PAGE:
Throttle response is snappy and along with the strength of the powerplant, breaking the rear end loose in both 2- and 4-wheel drive is easy at just about any speed. And when things go sideways, you’d better be ready. Due to its abundance of suspension travel the XP 1000 has more body roll than previous models, even with a new, larger sway bar. When the weight rolls to the outside of the corner, the rear suspension squats on the gas and lifts the front inside wheel. At first it can be unsettling for a novice driver, but after a few times you adjust your comfort level and driving style. Just don’t expect to jam it into a berm like you would with a slower and lower machine. Respect the power, speed and wheel-travel and all is good.
And, wow, does the RZR XP 1000 have wheel-travel. Up front the 2-inch Walker Evans piggyback shocks stroke through 16 inches, and at the rear massive 2.5-inch units give 18 inches of travel. Just for comparison, the RZR XP 900 has 13.5 and 14.5 inches front and back. Both ends are adjustable for preload and compression, but the stock settings are just about perfect. After slamming through some seriously deep whoops we stopped and added four clicks of compression damping to counter some bottoming of the chassis with two butts in the seats. No other changes were needed for the rest of the day. This RZR just eats up anything you point it at. It is complaint in the small stuff and can handle huge jumps with ease. Although there is no option for rebound damping adjustment, the rear end doesn’t kick up unless the suspension is slammed hard into a steep-faced obstacle. Most of the time it is well controlled and confidence inspiring.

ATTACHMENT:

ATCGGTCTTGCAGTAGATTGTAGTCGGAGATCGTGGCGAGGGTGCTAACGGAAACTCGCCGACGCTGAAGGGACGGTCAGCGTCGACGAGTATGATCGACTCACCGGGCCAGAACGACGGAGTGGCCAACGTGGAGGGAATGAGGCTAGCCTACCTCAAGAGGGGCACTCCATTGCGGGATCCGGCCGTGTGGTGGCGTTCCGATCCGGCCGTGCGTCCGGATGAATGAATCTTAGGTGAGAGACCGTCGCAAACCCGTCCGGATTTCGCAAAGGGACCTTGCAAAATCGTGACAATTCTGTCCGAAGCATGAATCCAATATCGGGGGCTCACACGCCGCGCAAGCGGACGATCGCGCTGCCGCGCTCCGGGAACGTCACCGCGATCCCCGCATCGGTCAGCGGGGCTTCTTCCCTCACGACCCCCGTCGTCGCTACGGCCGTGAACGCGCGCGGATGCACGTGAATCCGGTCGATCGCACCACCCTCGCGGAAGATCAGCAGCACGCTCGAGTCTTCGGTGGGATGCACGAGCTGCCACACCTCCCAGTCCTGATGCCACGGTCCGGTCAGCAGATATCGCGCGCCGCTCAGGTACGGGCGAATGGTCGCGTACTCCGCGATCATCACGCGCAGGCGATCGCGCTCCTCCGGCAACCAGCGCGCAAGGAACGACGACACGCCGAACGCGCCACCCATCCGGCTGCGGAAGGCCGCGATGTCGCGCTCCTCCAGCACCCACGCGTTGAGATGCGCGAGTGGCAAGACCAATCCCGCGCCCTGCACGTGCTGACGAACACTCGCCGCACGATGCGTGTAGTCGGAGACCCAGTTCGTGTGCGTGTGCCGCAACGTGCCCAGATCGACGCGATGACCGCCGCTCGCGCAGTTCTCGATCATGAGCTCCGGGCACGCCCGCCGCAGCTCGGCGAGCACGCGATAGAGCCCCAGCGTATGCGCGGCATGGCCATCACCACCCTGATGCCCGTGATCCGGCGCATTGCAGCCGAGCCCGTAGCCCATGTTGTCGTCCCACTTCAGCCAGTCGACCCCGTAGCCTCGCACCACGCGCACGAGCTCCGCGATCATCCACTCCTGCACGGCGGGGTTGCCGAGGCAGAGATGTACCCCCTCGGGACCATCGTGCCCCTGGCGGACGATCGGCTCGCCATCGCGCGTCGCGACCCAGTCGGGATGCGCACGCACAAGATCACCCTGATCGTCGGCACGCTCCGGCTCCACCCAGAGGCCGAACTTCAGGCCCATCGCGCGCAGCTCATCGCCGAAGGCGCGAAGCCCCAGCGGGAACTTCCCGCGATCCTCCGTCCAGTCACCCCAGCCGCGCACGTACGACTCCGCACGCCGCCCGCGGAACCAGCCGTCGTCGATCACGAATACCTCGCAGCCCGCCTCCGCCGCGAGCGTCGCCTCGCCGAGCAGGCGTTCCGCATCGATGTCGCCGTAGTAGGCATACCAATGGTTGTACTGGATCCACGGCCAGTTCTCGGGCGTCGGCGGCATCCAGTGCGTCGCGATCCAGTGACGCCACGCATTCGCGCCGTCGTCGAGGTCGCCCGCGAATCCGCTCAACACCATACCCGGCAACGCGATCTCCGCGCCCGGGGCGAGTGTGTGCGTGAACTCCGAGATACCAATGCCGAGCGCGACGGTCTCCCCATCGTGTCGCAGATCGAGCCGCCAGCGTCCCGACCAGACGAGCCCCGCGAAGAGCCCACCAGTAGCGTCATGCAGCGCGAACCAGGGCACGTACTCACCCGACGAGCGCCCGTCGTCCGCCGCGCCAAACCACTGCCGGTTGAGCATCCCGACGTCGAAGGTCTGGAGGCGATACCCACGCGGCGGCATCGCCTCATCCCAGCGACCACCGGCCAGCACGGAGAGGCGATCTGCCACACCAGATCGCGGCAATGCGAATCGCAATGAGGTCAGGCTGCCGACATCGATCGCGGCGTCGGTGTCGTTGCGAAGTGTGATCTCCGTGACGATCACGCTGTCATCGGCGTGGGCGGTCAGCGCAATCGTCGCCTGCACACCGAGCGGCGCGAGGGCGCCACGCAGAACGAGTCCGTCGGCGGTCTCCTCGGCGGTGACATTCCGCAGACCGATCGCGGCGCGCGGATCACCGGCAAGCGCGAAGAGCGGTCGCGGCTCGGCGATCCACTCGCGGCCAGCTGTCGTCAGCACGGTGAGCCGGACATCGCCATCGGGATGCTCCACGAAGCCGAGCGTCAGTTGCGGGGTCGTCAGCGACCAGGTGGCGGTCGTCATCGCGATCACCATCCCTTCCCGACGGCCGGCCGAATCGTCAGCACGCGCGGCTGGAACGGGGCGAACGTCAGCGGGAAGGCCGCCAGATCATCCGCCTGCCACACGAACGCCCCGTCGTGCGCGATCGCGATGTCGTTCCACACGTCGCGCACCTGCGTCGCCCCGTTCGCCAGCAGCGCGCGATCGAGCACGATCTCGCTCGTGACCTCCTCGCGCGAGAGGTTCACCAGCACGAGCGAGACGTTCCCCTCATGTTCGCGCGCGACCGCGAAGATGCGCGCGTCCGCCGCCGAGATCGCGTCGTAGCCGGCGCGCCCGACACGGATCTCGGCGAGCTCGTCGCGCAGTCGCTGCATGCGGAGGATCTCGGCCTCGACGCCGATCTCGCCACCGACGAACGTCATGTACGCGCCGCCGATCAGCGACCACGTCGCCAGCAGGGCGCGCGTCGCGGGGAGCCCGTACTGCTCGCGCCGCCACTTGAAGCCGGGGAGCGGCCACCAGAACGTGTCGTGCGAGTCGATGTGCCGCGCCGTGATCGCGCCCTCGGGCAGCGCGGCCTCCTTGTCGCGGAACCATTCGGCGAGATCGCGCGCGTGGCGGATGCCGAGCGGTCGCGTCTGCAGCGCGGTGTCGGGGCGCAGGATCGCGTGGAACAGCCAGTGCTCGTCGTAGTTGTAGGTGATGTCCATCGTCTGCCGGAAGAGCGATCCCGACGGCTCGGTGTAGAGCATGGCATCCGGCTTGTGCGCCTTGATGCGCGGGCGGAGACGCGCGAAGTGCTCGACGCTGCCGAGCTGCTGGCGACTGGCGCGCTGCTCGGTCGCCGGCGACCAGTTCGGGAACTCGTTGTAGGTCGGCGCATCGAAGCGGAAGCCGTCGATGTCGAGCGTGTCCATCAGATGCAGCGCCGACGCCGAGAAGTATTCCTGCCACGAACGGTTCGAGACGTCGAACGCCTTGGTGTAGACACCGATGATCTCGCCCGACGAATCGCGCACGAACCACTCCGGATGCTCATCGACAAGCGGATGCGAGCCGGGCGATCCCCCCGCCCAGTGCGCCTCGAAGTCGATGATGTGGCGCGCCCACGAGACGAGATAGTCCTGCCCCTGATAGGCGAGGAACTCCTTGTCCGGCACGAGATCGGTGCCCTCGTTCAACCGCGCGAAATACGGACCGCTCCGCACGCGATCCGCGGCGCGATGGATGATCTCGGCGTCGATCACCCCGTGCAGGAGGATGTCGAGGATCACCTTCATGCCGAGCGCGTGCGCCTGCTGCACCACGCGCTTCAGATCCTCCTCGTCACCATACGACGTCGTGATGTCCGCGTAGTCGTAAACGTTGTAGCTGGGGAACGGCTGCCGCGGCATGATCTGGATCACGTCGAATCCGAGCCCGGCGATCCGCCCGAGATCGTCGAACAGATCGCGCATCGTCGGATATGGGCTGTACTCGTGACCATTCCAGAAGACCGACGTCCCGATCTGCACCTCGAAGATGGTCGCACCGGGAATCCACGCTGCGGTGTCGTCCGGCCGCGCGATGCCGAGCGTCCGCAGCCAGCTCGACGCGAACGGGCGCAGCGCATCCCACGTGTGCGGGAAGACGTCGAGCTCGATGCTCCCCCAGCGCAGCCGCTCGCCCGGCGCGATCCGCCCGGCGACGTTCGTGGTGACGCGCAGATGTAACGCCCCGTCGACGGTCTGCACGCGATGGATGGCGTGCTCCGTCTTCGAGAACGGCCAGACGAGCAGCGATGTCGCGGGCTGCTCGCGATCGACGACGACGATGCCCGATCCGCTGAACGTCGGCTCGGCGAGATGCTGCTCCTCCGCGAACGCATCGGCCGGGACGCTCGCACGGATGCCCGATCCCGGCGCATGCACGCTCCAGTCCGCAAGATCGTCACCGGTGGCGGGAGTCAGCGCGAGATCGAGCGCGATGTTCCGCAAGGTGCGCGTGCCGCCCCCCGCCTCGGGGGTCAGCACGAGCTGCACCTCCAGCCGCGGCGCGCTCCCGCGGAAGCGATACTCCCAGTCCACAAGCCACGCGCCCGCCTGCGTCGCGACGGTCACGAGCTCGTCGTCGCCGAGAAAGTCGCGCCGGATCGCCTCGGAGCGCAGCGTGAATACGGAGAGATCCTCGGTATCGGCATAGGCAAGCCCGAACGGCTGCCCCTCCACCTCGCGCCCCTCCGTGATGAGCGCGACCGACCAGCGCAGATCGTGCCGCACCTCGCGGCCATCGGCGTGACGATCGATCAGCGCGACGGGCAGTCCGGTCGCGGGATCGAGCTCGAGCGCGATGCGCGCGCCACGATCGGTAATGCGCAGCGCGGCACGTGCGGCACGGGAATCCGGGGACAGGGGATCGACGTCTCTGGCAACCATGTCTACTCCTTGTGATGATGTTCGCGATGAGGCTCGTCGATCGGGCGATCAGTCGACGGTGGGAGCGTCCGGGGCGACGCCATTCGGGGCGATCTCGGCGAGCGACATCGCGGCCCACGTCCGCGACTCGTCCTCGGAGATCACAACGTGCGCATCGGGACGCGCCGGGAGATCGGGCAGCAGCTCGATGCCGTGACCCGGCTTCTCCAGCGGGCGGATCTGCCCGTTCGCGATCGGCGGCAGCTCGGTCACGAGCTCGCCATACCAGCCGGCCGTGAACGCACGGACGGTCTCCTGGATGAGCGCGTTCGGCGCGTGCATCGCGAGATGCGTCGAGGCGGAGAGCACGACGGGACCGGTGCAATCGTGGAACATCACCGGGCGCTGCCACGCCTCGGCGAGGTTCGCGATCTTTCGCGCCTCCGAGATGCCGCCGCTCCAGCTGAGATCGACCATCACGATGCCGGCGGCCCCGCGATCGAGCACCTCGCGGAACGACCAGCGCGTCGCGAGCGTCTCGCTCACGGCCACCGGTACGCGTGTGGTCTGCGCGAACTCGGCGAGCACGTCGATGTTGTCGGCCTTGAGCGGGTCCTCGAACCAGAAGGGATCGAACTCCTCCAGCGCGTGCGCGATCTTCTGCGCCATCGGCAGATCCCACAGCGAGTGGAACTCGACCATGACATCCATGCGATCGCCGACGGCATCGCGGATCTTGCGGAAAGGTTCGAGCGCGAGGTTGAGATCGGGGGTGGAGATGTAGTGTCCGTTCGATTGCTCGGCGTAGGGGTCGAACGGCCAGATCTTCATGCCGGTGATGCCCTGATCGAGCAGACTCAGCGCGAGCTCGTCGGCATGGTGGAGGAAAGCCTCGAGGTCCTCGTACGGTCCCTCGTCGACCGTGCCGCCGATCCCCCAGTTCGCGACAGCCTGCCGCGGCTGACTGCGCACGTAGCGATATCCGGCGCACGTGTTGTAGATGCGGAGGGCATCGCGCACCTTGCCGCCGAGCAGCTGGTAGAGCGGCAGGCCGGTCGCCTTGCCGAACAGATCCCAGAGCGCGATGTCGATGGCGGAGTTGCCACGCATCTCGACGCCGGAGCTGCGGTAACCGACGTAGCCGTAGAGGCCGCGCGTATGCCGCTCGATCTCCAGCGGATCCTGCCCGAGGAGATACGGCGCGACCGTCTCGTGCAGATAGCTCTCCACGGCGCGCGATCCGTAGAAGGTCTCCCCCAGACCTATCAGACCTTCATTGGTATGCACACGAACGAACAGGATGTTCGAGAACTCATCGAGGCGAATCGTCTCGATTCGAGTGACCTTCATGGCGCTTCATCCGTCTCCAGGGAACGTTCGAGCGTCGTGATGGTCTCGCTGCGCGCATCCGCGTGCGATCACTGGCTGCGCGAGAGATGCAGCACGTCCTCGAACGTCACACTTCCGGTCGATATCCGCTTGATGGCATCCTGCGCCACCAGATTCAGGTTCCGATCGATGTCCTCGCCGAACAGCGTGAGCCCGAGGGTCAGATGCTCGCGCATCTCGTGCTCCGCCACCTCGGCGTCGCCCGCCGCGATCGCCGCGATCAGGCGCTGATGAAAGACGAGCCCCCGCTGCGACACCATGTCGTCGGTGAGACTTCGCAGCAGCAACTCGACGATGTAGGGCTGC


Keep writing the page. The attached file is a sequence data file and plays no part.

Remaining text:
Polaris’ Electronic Power Steering makes tight turns and rock trails a dream. Not once did we experience any kickback to the wheel, and the response is quick. One small criticism is that the front-end feel is slightly numb in comparison to non-EPS machines. The trade-off is quite worth it, however.
Braking performance from the four-wheel disc brakes featuring 248mm rotors and dual piston calipers is spot-on for the speed and weight of the XP. Pedal feel is very positive and the wheels do not lock prematurely. When they do lock, the rear does first allowing the front wheels to continue slowing the machine.